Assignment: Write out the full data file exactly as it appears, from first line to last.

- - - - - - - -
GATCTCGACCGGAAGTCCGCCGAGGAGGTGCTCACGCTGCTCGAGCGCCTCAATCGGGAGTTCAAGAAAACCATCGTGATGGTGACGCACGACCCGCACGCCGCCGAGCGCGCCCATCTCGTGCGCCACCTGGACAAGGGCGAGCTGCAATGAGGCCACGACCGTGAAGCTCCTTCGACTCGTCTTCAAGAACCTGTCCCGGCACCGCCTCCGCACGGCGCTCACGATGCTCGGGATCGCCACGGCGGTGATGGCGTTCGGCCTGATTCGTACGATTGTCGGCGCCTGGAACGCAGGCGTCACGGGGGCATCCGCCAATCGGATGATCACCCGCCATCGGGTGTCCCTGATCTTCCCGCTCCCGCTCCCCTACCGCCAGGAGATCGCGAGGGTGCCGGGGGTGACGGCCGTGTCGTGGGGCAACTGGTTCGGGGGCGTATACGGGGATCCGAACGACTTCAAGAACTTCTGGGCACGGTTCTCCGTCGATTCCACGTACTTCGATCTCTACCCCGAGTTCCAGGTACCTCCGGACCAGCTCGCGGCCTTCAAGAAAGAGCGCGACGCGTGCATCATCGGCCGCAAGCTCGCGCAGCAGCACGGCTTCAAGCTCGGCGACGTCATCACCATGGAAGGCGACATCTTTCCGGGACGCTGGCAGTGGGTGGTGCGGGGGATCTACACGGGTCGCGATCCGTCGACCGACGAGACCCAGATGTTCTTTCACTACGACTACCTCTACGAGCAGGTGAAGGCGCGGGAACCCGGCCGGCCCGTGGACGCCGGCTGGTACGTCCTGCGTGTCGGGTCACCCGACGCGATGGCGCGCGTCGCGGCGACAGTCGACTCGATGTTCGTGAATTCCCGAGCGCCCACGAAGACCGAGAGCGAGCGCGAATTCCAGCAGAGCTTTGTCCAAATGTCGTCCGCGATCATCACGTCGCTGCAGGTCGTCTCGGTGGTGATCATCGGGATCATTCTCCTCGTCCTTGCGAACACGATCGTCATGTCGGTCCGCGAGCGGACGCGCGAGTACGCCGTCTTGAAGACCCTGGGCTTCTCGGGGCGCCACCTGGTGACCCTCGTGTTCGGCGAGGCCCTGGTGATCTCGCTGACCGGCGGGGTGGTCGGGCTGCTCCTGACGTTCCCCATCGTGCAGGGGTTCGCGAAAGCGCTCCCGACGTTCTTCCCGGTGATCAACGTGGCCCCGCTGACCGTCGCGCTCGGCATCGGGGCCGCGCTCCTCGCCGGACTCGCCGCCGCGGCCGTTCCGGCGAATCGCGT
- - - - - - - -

GATCTCGACCGGAAGTCCGCCGAGGAGGTGCTCACGCTGCTCGAGCGCCTCAATCGGGAGTTCAAGAAAACCATCGTGATGGTGACGCACGACCCGCACGCCGCCGAGCGCGCCCATCTCGTGCGCCACCTGGACAAGGGCGAGCTGCAATGAGGCCACGACCGTGAAGCTCCTTCGACTCGTCTTCAAGAACCTGTCCCGGCACCGCCTCCGCACGGCGCTCACGATGCTCGGGATCGCCACGGCGGTGATGGCGTTCGGCCTGATTCGTACGATTGTCGGCGCCTGGAACGCAGGCGTCACGGGGGCATCCGCCAATCGGATGATCACCCGCCATCGGGTGTCCCTGATCTTCCCGCTCCCGCTCCCCTACCGCCAGGAGATCGCGAGGGTGCCGGGGGTGACGGCCGTGTCGTGGGGCAACTGGTTCGGGGGCGTATACGGGGATCCGAACGACTTCAAGAACTTCTGGGCACGGTTCTCCGTCGATTCCACGTACTTCGATCTCTACCCCGAGTTCCAGGTACCTCCGGACCAGCTCGCGGCCTTCAAGAAAGAGCGCGACGCGTGCATCATCGGCCGCAAGCTCGCGCAGCAGCACGGCTTCAAGCTCGGCGACGTCATCACCATGGAAGGCGACATCTTTCCGGGACGCTGGCAGTGGGTGGTGCGGGGGATCTACACGGGTCGCGATCCGTCGACCGACGAGACCCAGATGTTCTTTCACTACGACTACCTCTACGAGCAGGTGAAGGCGCGGGAACCCGGCCGGCCCGTGGACGCCGGCTGGTACGTCCTGCGTGTCGGGTCACCCGACGCGATGGCGCGCGTCGCGGCGACAGTCGACTCGATGTTCGTGAATTCCCGAGCGCCCACGAAGACCGAGAGCGAGCGCGAATTCCAGCAGAGCTTTGTCCAAATGTCGTCCGCGATCATCACGTCGCTGCAGGTCGTCTCGGTGGTGATCATCGGGATCATTCTCCTCGTCCTTGCGAACACGATCGTCATGTCGGTCCGCGAGCGGACGCGCGAGTACGCCGTCTTGAAGACCCTGGGCTTCTCGGGGCGCCACCTGGTGACCCTCGTGTTCGGCGAGGCCCTGGTGATCTCGCTGACCGGCGGGGTGGTCGGGCTGCTCCTGACGTTCCCCATCGTGCAGGGGTTCGCGAAAGCGCTCCCGACGTTCTTCCCGGTGATCAACGTGGCCCCGCTGACCGTCGCGCTCGGCATCGGGGCCGCGCTCCTCGCCGGACTCGCCGCCGCGGCCGTTCCGGCGAATCGCGT